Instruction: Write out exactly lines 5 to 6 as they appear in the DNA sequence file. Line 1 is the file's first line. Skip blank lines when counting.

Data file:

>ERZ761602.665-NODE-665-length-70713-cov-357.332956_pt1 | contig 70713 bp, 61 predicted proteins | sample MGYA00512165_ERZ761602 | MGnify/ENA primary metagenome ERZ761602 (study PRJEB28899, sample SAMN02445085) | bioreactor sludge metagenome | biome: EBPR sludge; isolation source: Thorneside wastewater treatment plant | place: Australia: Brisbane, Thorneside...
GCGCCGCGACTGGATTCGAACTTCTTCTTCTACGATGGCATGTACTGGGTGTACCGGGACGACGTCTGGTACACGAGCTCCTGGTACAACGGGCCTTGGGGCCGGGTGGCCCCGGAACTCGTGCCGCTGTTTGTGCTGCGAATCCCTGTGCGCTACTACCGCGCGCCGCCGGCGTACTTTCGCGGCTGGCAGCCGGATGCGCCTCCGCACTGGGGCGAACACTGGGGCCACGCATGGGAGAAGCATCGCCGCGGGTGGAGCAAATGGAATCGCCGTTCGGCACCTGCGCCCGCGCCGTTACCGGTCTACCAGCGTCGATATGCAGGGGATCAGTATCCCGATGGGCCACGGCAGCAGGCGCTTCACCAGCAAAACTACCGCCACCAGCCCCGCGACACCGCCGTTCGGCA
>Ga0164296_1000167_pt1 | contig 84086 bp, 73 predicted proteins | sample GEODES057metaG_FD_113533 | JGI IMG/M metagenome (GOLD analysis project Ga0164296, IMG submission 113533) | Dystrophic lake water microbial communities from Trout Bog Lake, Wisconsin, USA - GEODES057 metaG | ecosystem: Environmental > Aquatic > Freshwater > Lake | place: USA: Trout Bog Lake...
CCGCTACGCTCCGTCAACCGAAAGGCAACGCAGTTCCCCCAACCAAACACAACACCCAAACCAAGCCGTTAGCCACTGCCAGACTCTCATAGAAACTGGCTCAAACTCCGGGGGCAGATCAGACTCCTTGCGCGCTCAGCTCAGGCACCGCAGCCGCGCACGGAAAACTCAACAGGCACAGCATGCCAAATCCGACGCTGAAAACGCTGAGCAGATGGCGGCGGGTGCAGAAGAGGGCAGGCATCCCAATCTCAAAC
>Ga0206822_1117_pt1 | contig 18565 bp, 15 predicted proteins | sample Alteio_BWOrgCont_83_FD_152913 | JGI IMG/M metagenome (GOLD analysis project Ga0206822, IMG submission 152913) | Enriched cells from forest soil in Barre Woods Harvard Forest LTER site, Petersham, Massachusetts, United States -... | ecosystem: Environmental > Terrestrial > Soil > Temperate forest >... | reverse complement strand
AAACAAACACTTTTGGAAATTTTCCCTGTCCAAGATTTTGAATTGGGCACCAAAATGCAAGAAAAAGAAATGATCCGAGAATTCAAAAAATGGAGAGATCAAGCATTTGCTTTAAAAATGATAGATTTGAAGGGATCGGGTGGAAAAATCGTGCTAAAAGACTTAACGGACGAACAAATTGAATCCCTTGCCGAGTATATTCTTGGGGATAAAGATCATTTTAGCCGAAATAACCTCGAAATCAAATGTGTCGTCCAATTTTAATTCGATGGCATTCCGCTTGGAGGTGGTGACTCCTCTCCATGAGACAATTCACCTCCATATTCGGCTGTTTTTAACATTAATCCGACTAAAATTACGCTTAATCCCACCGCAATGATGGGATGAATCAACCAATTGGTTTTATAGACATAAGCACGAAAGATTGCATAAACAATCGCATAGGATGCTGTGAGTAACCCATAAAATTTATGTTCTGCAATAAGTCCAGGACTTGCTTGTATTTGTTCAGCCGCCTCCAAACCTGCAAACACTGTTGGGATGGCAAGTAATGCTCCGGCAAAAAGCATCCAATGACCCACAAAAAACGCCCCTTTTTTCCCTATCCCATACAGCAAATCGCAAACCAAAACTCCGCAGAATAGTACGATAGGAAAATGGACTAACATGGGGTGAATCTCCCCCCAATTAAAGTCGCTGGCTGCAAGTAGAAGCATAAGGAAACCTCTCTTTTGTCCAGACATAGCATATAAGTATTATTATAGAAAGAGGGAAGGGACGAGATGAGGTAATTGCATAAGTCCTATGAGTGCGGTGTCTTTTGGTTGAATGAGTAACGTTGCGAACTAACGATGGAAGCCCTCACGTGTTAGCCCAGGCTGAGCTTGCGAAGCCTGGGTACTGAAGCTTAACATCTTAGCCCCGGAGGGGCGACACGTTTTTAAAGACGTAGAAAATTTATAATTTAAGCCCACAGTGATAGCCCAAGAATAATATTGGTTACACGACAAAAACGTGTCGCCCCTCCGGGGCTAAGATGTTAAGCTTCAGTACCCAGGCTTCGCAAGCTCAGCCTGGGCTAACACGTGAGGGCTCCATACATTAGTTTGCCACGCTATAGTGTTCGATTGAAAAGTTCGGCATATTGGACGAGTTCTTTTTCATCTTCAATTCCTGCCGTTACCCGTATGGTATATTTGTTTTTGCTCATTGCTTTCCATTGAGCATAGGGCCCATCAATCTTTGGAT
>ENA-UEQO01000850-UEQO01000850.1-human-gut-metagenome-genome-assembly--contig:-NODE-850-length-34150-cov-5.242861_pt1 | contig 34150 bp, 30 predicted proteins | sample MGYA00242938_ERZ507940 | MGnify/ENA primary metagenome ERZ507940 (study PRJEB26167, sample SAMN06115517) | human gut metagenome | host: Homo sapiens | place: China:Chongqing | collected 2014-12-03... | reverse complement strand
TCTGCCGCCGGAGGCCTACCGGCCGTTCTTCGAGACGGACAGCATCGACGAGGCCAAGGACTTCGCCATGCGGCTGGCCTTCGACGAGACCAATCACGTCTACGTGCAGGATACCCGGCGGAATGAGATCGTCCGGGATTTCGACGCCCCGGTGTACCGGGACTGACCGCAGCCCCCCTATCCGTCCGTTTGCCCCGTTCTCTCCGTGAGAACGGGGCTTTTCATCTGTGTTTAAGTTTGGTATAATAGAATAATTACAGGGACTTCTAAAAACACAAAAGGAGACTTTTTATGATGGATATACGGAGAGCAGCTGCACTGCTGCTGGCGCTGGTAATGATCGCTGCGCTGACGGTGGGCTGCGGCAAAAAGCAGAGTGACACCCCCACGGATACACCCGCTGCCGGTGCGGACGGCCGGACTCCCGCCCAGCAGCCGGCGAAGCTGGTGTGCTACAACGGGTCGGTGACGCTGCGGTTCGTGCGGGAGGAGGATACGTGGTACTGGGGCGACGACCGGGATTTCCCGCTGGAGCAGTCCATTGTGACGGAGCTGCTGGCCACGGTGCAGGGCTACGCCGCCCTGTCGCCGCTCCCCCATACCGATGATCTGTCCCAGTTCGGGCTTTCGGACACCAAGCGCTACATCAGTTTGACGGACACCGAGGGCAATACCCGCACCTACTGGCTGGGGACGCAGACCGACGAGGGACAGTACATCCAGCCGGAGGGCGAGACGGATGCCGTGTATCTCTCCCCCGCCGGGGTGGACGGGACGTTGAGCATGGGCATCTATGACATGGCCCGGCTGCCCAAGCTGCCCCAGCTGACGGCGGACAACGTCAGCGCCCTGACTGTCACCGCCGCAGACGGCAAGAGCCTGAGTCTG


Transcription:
>Ga0206822_1117_pt1 | contig 18565 bp, 15 predicted proteins | sample Alteio_BWOrgCont_83_FD_152913 | JGI IMG/M metagenome (GOLD analysis project Ga0206822, IMG submission 152913) | Enriched cells from forest soil in Barre Woods Harvard Forest LTER site, Petersham, Massachusetts, United States -... | ecosystem: Environmental > Terrestrial > Soil > Temperate forest >... | reverse complement strand
AAACAAACACTTTTGGAAATTTTCCCTGTCCAAGATTTTGAATTGGGCACCAAAATGCAAGAAAAAGAAATGATCCGAGAATTCAAAAAATGGAGAGATCAAGCATTTGCTTTAAAAATGATAGATTTGAAGGGATCGGGTGGAAAAATCGTGCTAAAAGACTTAACGGACGAACAAATTGAATCCCTTGCCGAGTATATTCTTGGGGATAAAGATCATTTTAGCCGAAATAACCTCGAAATCAAATGTGTCGTCCAATTTTAATTCGATGGCATTCCGCTTGGAGGTGGTGACTCCTCTCCATGAGACAATTCACCTCCATATTCGGCTGTTTTTAACATTAATCCGACTAAAATTACGCTTAATCCCACCGCAATGATGGGATGAATCAACCAATTGGTTTTATAGACATAAGCACGAAAGATTGCATAAACAATCGCATAGGATGCTGTGAGTAACCCATAAAATTTATGTTCTGCAATAAGTCCAGGACTTGCTTGTATTTGTTCAGCCGCCTCCAAACCTGCAAACACTGTTGGGATGGCAAGTAATGCTCCGGCAAAAAGCATCCAATGACCCACAAAAAACGCCCCTTTTTTCCCTATCCCATACAGCAAATCGCAAACCAAAACTCCGCAGAATAGTACGATAGGAAAATGGACTAACATGGGGTGAATCTCCCCCCAATTAAAGTCGCTGGCTGCAAGTAGAAGCATAAGGAAACCTCTCTTTTGTCCAGACATAGCATATAAGTATTATTATAGAAAGAGGGAAGGGACGAGATGAGGTAATTGCATAAGTCCTATGAGTGCGGTGTCTTTTGGTTGAATGAGTAACGTTGCGAACTAACGATGGAAGCCCTCACGTGTTAGCCCAGGCTGAGCTTGCGAAGCCTGGGTACTGAAGCTTAACATCTTAGCCCCGGAGGGGCGACACGTTTTTAAAGACGTAGAAAATTTATAATTTAAGCCCACAGTGATAGCCCAAGAATAATATTGGTTACACGACAAAAACGTGTCGCCCCTCCGGGGCTAAGATGTTAAGCTTCAGTACCCAGGCTTCGCAAGCTCAGCCTGGGCTAACACGTGAGGGCTCCATACATTAGTTTGCCACGCTATAGTGTTCGATTGAAAAGTTCGGCATATTGGACGAGTTCTTTTTCATCTTCAATTCCTGCCGTTACCCGTATGGTATATTTGTTTTTGCTCATTGCTTTCCATTGAGCATAGGGCCCATCAATCTTTGGAT